$5.25 Million Sought To Fix Town Buildings
By: Mary Stanley
This fall, town officials will ask taxpayers to open their wallets and help pay for $5.25 million worth of repairs to town-owned buildings.
The question will first go to a Special Town Meeting in October. And if approved there, will appear on the November ballot as a debt exclusion.
Last week, by a vote of four to one, selectmen decided to place an article on the Town Meeting warrant asking voters to approve spending this money. They also voted, unanimously, to put it on the November ballot.
Chairman of the Capital Improvement Planning Committee S. Michael Baker went before selectmen last week urging them to support his committee’s recommendation to spend $5.25 million for repairs.
The debt exclusion would add about $65 annually to the average homeowners’ tax bill.
Last year, the committee hired consultant Grant Owen of Rider Levett Bucknall to compile a list of all the buildings in towns, their maintenance , and the costs associated with the repairs.
While the full list of capital needs for both the municipal and school buildings totals $25 million, the planning committee whittled that list down to roughly $5.25 million worth of priority items.
At the top of that list were fixes for the Fire Department’s headquarters on Route 6A. The maintenance needs there total $990,000. With garage doors opening and closing spontaneously, cracked masonry that allows water to seep through the brickwork and no second exit in case of an emergency, the headquarters are in violation of safety codes, according to Mr. Baker.
Other items on the priority list of repairs include work on the Forestdale Fire Station and the police department. Forestdale’s station needs insulation and a new roof and the police station needs new trim and gutters, windows, and masonry repairs. The cost to repair these two facilities comes in at $345,000.
Repairs to the Oak Ridge and Forestdale schools’ roofs also made the priority list. The 20-year life span on these roofs is up and windows at the schools need to be repaired or replaced. Cost for repairs to both of those schools comes in at $2.5 million.
Town Manager George H. Dunham pointed out Thursday night that it has been three decades since the town has spent any significant amount of money to maintain its buildings.
“We have gone more than 30 years without issuing a single dollar of debt for municipal buildings,” Mr. Dunham said.
This debt exclusion vote came on the heels of another discussion Thursday concerning a proposed Proposition 2 1/2 overide to cover the town’s operating expenses.
Unlike a debt exclusion, which is paid off over time, an override becomes a permanent part of the town’s tax levy.
Thursday, the selectmen said they needed to tread carefully with these two requests to increase residents’ taxes.
“It’s a tough situation. You’re asking for a debt exclusion for $5 to $6 million at the same time we’re asking for a Proposition 2 1/2 override,” said Selectman John G. Kennan Jr.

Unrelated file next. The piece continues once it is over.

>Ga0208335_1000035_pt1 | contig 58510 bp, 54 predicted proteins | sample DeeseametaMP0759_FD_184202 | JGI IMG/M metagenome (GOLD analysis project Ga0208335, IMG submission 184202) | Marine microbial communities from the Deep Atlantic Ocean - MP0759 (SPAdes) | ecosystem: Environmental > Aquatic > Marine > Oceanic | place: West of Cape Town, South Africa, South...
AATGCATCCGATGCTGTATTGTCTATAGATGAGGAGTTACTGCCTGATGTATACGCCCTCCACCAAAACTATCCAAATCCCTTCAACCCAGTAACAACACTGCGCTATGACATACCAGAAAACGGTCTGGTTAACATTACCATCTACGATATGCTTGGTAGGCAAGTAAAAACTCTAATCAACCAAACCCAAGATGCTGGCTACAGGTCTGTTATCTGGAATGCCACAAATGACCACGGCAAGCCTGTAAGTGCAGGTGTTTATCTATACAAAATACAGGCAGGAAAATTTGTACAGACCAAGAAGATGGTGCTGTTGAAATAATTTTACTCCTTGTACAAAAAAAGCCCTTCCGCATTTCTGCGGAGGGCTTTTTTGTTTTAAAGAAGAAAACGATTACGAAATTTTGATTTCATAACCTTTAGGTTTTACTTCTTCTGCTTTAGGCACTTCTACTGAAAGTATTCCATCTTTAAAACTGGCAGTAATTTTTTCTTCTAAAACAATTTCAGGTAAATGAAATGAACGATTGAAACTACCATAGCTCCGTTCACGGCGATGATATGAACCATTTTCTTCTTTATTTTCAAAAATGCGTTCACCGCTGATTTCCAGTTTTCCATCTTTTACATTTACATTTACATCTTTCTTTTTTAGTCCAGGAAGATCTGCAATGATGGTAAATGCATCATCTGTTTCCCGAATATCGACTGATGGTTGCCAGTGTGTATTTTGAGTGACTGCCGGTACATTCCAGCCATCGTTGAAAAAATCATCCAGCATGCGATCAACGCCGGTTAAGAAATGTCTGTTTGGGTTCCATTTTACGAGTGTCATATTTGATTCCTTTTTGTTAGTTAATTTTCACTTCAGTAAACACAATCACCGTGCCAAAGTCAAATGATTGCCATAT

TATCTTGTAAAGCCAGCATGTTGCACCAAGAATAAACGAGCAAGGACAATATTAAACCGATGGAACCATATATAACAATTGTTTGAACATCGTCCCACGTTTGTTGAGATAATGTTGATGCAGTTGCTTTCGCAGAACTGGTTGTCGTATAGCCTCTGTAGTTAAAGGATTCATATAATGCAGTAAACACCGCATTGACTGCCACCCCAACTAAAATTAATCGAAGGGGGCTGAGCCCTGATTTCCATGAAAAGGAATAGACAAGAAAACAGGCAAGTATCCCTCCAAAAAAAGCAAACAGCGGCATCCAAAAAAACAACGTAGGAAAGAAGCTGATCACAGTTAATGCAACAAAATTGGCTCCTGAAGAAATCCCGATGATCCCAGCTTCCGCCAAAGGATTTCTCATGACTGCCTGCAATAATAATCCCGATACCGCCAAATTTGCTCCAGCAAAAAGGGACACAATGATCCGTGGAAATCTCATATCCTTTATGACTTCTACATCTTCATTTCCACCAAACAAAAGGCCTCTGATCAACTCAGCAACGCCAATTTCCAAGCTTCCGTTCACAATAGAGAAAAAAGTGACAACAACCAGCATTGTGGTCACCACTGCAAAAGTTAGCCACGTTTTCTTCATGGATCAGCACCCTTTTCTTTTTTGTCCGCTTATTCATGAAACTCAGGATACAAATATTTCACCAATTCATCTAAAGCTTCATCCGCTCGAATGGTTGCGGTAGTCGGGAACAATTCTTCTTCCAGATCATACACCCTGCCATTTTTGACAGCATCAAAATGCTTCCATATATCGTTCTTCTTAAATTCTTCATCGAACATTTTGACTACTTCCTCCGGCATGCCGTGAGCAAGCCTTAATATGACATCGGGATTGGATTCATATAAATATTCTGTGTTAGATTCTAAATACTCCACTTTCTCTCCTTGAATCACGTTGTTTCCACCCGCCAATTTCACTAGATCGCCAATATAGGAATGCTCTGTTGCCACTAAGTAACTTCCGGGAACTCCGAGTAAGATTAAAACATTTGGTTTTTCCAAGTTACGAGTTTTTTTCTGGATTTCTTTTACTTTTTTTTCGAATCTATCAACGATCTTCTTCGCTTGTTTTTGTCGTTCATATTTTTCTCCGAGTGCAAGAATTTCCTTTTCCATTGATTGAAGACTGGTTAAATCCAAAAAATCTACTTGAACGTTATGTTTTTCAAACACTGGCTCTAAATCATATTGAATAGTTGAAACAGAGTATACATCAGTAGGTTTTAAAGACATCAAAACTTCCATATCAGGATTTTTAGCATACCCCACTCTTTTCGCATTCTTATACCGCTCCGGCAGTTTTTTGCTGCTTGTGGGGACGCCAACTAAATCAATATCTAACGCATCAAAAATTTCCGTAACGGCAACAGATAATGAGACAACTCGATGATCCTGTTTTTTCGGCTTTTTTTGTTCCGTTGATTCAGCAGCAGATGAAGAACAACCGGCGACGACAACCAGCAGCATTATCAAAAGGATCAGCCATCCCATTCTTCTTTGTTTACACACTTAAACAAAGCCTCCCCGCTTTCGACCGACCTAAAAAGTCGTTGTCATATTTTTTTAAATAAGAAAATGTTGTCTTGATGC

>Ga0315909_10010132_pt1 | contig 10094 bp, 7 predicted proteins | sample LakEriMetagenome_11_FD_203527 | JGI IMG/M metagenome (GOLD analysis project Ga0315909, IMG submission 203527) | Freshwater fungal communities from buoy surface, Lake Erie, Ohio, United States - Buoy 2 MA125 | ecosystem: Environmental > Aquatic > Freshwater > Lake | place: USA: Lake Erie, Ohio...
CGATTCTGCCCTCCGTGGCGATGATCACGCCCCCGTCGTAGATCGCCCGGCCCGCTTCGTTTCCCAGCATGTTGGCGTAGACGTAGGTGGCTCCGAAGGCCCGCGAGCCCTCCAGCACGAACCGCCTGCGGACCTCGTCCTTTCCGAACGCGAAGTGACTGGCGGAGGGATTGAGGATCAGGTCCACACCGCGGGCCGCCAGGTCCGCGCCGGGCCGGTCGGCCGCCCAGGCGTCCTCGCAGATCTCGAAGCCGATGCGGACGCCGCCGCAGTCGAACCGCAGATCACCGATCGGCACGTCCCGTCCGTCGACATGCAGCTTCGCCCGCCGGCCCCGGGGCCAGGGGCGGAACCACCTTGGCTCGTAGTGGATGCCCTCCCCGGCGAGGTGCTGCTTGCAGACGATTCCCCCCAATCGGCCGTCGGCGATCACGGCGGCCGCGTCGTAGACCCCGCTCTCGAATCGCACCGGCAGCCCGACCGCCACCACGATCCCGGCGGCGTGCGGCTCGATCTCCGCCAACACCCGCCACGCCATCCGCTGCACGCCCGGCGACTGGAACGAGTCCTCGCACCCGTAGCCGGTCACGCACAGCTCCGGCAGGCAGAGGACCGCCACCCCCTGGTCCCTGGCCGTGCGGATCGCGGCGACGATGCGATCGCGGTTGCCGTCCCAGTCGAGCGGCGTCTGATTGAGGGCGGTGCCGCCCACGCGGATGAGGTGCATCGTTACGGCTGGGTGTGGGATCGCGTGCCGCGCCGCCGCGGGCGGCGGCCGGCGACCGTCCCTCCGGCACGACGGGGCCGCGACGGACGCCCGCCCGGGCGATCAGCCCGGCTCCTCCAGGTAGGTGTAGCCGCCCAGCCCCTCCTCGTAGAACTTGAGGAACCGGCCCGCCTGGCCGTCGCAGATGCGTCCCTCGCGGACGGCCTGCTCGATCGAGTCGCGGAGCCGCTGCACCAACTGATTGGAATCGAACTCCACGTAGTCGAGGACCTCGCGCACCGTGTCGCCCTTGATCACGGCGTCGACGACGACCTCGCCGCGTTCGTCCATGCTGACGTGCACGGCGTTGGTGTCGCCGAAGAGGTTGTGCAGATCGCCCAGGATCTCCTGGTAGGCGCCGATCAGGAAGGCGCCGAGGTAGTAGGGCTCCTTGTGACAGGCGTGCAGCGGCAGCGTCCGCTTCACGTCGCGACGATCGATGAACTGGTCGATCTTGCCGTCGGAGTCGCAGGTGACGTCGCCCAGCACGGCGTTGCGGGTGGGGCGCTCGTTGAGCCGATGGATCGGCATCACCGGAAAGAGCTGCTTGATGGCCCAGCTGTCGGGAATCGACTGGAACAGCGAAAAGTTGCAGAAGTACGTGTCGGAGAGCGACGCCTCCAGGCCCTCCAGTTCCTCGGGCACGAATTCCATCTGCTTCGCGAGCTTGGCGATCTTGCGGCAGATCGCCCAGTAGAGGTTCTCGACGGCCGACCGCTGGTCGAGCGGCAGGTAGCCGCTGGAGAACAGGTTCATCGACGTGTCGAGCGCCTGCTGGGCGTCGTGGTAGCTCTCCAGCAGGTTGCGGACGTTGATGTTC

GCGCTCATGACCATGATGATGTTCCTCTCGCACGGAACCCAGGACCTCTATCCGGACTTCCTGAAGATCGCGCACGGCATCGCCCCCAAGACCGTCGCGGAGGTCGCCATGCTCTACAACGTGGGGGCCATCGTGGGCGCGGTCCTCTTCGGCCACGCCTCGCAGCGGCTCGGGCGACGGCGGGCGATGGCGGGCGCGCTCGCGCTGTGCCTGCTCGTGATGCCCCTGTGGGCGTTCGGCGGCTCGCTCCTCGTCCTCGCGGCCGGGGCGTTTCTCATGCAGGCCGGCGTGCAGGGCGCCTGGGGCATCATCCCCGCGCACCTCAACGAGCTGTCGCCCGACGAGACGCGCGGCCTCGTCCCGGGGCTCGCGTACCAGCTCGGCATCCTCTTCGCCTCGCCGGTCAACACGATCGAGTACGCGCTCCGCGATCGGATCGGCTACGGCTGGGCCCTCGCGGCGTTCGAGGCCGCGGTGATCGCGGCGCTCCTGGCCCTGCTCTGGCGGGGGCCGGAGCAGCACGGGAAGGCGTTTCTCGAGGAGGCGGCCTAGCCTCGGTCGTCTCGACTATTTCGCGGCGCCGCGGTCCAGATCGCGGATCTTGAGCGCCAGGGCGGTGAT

“My reluctance is that it’s all in the same time frame,” said Selectman Linell M. Grundman.
She added that she would prefer to wait on the debt exclusion until next year’s Annual Town Meeting when voters will be deciding on budget issues.
“Why can’t this wait until May?” she asked.
“I would have preferred to vote on this last May. There will never be a cheaper time to borrow money or hire contractors,” said Mr. Baker.
But Selectman James W. Pierce acknowledged that the town can no longer afford to ignore its maintenance needs.
“We’ve spent 20 years digging a hole. It’s time to put down our shovels, build a ladder, and get out of the hole,” said Mr. Pierce.
The board voted four to one to support the debt exclusion. Ms. Grundman voted against it.
The recommended repairs that Mr. Baker presented to the board last week are a bit different from the list of the original priorities presented in March.
Mr. Baker said his committee is not recommending that the living quarters at the Fire Station Headquarters be expanded. However, he did recommend that that town officials begin serious discussions about building a new public safety facility.
“We are hearing that the public would rather see a new public safety building built sooner rather than later. If we accelerated that, we might be able to get a building built, with public support, in three to five years,” Mr. Baker said.
Mr. Baker said that the $300,000 expense for the living quarters could be eliminated from the $5.25 million list of repairs, reducing the overall debt request or it could be left in and used to install an elevator at the Sandwich Hollows Golf Club, to be in compliance with Americans With Disabilities Act requirements.
He said his committee is also recommending that repairs to the Town Hall Annex, which total $935,000, be omitted from the list. He explained that the company which completed the study of the town’s buildings agreed to conduct a “re-life study” of this particular building. With this type of study, the consultants considered how long the town could expect the building to remain functioning before more work needed to be done.
As a result of that re-life study, Mr. Baker told the selectmen, “we do not recommend that you spend any money on the annex. That’s unanimous by the committee.”
He said the $935,000 worth of repairs are only short-term fixes and would only buy the town five years. Even if $2 million was spent in fixing the building, Mr. Baker said the facility still has a finite life span.
“It’s functionally obsolete,” he said.
Mr. Baker recommended that the employees working there remain until the town can come up with other options for relocating them.